Now we’ll take a look at the different types of slides you can learn on your way to becoming a master base runner. The bent-leg (or feet-first) is the most important slide to learn because it’s the most common form of slide, and it’s also the safest way to slide. If you’re new to the game of baseball, the bent-leg slide is the ONLY slide you should attempt - the others listed here should be regarded as strictly informational tools for now.
Major League Baseball (MLB) has created rules for sliding that players must follow under penalty of an automatic “out” being called. The rules are designed for both the defender and runner’s safety and should therefore be followed at all levels of the game, professional or not.
When attempting a take out slide, the base runner cannot initiate contact with the defender, meaning the runner has to attempt a real slide. However, the runner can direct the slide at the defender as previously discussed. If the runner throws his or her shoulder at the defender, lifts their leg or grabs the defender by hand, the runner and the hitter will be called “out.” Umpires won’t penalize runners for accidental contact if the runner attempts a valid slide.
On May 25, 2011, Florida Marlins base runner Scott Cousins tackled San Francisco Giants catcher Buster Posey when trying to score from third base. Cousins ran slightly inside the baseline and purposefully rammed himself into Posey right as the throw arrived. Posey suffered a broken leg as a result, and MLB responded by implementing a home plate collision rule. The rule prohibits base runners from leaving the base path to initiate contact with a catcher. It’s worth noting that some semi-pro and amateur leagues (especially youth leagues) have outright banned home plate collisions.
A runner sliding into second base must attempt a true, valid slide when trying to break up a double play or avoid a tag. Initiating contact with a defender is strictly prohibited and will result in the runner being called “out.”
When sliding into first base, the runner must stay in the baseline. Since runners can run through first base (as long as they don’t make a move toward second base), the only time a runner should slide into first base is if it’s obvious ahead of time that the throw is going to be high.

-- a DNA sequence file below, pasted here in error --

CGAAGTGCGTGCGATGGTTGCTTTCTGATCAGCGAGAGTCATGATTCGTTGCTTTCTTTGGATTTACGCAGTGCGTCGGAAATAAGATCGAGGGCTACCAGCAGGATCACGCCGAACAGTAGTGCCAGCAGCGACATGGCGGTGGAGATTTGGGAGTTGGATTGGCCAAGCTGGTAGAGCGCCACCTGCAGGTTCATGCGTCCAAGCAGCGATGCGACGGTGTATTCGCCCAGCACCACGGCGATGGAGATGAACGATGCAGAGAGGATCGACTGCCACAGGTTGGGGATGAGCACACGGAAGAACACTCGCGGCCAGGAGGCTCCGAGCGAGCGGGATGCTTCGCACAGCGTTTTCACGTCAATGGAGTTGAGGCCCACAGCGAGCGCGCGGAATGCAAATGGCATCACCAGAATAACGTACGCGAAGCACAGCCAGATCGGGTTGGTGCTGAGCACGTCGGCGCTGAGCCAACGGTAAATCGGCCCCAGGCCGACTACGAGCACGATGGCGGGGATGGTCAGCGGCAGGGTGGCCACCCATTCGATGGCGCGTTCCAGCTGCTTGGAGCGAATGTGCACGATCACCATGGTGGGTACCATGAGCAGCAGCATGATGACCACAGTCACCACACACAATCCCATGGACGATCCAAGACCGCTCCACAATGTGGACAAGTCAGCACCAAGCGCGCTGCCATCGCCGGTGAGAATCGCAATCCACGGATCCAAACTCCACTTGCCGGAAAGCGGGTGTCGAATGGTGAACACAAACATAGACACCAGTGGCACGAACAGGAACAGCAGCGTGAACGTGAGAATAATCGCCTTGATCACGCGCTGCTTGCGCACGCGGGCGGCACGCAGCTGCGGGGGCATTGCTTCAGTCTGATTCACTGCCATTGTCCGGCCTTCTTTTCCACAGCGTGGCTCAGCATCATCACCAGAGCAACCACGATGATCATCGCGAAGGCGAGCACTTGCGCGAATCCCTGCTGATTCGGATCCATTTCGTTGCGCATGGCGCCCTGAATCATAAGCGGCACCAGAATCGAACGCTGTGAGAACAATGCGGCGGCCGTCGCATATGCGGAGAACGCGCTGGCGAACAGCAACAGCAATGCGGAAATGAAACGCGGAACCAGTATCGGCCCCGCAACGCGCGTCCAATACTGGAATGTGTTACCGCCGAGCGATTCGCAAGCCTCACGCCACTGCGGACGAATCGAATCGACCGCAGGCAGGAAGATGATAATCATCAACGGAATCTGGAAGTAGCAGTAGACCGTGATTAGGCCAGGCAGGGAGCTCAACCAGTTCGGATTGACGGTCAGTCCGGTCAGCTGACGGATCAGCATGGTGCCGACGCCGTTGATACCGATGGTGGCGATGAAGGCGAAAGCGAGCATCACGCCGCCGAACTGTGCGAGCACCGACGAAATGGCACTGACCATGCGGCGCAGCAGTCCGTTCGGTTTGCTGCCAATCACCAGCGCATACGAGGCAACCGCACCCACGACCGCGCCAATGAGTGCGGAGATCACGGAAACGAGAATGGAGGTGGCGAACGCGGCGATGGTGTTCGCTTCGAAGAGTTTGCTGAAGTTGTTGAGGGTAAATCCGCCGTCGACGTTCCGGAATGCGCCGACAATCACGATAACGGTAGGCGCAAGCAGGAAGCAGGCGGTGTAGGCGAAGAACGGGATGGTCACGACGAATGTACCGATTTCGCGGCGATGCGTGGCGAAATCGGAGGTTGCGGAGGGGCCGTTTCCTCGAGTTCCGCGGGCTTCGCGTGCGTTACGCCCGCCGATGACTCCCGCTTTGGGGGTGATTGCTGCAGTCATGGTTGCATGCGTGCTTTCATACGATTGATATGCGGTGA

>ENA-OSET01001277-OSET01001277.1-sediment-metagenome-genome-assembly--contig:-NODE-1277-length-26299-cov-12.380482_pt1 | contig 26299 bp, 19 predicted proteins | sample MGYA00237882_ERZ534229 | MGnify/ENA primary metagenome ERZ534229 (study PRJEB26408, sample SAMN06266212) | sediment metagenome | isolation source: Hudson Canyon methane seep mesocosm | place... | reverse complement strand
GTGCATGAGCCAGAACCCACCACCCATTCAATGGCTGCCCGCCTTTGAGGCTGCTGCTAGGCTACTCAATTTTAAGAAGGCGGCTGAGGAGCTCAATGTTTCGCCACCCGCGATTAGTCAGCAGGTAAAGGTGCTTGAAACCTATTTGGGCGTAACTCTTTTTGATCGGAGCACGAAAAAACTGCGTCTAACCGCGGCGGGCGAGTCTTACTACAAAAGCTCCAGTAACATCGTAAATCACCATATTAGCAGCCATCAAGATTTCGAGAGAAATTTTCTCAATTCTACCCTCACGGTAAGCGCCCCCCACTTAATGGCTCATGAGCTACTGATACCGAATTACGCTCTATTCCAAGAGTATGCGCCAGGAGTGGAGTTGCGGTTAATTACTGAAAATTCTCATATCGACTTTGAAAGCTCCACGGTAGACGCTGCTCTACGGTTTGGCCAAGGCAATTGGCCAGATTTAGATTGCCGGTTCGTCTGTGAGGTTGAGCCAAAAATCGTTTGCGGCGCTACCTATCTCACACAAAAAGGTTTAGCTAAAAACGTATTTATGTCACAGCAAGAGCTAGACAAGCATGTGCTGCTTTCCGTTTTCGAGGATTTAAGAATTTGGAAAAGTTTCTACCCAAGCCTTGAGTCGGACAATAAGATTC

MLB allows for the catcher to block the plate if he or she has the ball or is about to receive the ball. Rules may vary at different pro and amateur levels, but blocking the plate is a technique catchers have to learn to make it difficult for runners to score.
Jumping over the catcher is legal under MLB’s rules, as long as the runner doesn’t initiate contact with the catcher by leaving the basepath. However, to prevent concussions and other injuries, it’s unwise to attempt this at any level.
The baseline rule states that base runners must remain in the baseline when running the bases, which is generally defined as a straight line from base to base. Runners may deviate from the baseline only when passing one base to run toward the next.
The obstruction rule prevents a defender from blocking a base without the ball, or without the possibility of getting the ball before the runner arrives. Offenders will be called for obstruction of the basepath. The umpire may award the runner any base he or she sees reasonably fit.
Executing a perfect slide can be the winning ticket in a game. Learning how to slide effectively and safely is an important aspect for any player attempting to hone their game.